Without question, the present scenario, in the wake of Friday’s circular, places a huge burden of responsibility on the Department of Non-Bank Supervision and the RBI and for the sake of real financial inclusion, we sincerely hope that the department lives up to its roles and responsibilities with diligence, aplomb and efficiency
On Friday (2 December 2011), the Reserve Bank of India (RBI) created a special category of non-banking finance companies (NBFCs)—NBFC–MFI. The RBI must be congratulated for creating this new category as it explicitly recognizes microfinance as an important facet of the larger financial sector.
While Moneylife will be providing a detailed analysis of this RBI circular and its implications through a series of articles next week, we continue the analysis of the growth of the commercial microfinance model with a focus on what led to the growth of the commercial NBFC MFI Model in India in the last few years along with the supervisory/regulatory lessons therein. This piece is especially for the Department of Non-Bank-Supervision (DNBS), RBI that will now have to play an even greater role—given that a new category of NBFCs called as NBFC–MFI have been created —in the overall regulatory architecture for micro-finance henceforth.
As outlined in recent Moneylife articles (Dissecting the mechanics of growth in Indian microfinance and Lessons from the commercial micro-finance model in India), the growth of NBFC MFIs was unbridled during the period (April 2008–March 2010). The key question that arises here is how was this growth possible in the first place, especially given that the Krishna microfinance crisis had occurred, just about a couple of years earlier (in 2005-06)?
In part, it must be noted that this growth was possible among other things, because of growing equity investments into Indian microfinance. Coming on the backdrop of the Krishna microfinance crisis of 2005-06, the so-called social equity investors (including some donors) provided the much needed relief to MFIs. They helped MFIs overcome the temporary liquidity problem by providing them with financial resources. Aided by such social equity (investment) pioneers, including donors, some MFIs started to grow again and grow fast. They were rewarded almost concurrently as they received significant equity from other so-called social as well as commercial investors, during the same period and thereafter.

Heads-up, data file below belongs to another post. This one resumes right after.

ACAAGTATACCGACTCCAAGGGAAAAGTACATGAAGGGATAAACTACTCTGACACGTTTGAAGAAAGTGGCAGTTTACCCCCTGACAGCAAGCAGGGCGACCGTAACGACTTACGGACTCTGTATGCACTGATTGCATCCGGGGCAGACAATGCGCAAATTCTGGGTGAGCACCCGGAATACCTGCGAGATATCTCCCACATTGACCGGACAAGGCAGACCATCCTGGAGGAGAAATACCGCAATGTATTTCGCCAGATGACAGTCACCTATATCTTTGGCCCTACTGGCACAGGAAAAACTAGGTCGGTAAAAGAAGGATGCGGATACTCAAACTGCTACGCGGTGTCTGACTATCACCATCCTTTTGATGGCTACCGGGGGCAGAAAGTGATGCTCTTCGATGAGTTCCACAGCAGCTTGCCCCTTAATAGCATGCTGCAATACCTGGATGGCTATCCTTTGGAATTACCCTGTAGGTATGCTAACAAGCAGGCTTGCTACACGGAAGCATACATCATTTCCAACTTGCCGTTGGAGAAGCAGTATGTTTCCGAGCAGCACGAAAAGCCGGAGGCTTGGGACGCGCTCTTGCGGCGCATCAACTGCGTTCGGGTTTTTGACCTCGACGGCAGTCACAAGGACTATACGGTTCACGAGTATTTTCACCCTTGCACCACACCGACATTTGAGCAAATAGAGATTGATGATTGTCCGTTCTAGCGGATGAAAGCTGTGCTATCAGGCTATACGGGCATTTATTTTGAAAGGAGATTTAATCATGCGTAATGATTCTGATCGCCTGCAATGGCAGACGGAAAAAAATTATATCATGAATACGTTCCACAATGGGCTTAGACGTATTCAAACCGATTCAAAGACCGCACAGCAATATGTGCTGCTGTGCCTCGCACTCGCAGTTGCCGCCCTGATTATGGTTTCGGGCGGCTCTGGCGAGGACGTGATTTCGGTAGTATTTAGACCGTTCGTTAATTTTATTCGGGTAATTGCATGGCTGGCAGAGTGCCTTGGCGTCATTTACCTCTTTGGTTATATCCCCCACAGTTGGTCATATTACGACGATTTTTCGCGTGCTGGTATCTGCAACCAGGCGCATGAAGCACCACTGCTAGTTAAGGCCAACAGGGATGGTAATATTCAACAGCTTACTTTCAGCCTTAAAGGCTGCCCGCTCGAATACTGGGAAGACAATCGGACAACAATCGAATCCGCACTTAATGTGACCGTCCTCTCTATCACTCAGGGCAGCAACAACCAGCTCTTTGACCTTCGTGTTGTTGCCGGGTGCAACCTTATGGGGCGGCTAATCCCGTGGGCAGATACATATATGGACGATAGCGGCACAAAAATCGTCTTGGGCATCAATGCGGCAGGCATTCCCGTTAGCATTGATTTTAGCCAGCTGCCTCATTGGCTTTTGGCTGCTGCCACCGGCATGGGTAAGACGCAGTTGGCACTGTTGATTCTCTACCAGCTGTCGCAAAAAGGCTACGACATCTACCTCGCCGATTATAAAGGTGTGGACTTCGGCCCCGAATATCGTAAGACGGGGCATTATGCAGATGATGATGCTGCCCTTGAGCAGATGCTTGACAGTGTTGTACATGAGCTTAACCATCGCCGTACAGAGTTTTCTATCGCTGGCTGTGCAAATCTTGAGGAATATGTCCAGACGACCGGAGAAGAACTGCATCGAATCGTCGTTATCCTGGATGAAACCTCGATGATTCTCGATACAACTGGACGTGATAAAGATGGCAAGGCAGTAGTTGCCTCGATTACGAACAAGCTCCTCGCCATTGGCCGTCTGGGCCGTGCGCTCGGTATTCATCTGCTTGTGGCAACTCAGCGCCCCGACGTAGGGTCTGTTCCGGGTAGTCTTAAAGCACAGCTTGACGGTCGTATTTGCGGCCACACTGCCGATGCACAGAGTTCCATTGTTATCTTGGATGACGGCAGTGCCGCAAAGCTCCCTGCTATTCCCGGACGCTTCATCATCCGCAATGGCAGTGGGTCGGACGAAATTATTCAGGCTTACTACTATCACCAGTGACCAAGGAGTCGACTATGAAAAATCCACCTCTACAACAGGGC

However, I would like to first state a few caveats, which are in order. Actually, I had been trying very hard to unearth the level of equity investments in Indian microfinance but have been severely hampered by lack of reliable and valid data on the same. Several people, whom I approached, refused to share information citing confidentiality aspects. I was left wondering at this rather strange situation, where we have had almost Rs3,000 crore ($700 million) of equity coming into microfinance till up to July 2010 but there is still paucity of authentic, published data. Sometimes, I even get worried that we have no (real) idea of exactly the identity of those who are investing in a very sensitive sector like microfinance and much of my concern relates to the norms laid down by the financial services task force set up after 9/11. I do hope that regulators and other industry stakeholders share my legitimate concerns. They may be interested in looking at the June 2011 issue of India Today which states:
“There are also legitimate investments that come through proper channels. Sources at the Bombay Stock Exchange say funds from Dawood and his associates now come through the foreign institutional investor (FII) route. …The Securities and Exchange Board of India (SEBI) tried to track such investments. SEBI even tried checking dubious realtors. …In 2009, IB officials worked on a tip that terrorists had invested in Indian stock and commodities markets and that Dawood was instrumental in channelizing some investments because of his proximity with several business magnates in the oil-rich Gulf countries. Dawood’s clout with the sheikhs was evident after the fugitive was seen actively participating in buzzard-hunting expeditions near the Guddu and Sukku barrages across the Indus river in Pakistan.” (Source: Quoted from The House of Dawood, by India Today, 6 June 2011)
Anyway, after a lot of struggle, I was finally able to create a reasonably valid equity database, subject to caveats (of course). However, as I am still in the process of (re) validating the same, I would therefore like to caution you to view the following data and numbers accordingly. That said, it is also my belief that any further data updation will not significantly alter the trends—at best, some numbers for the respective years may increase or decrease but the trends should broadly remain the same. Having set out these cautionary aspects, let me now proceed to share what I have found.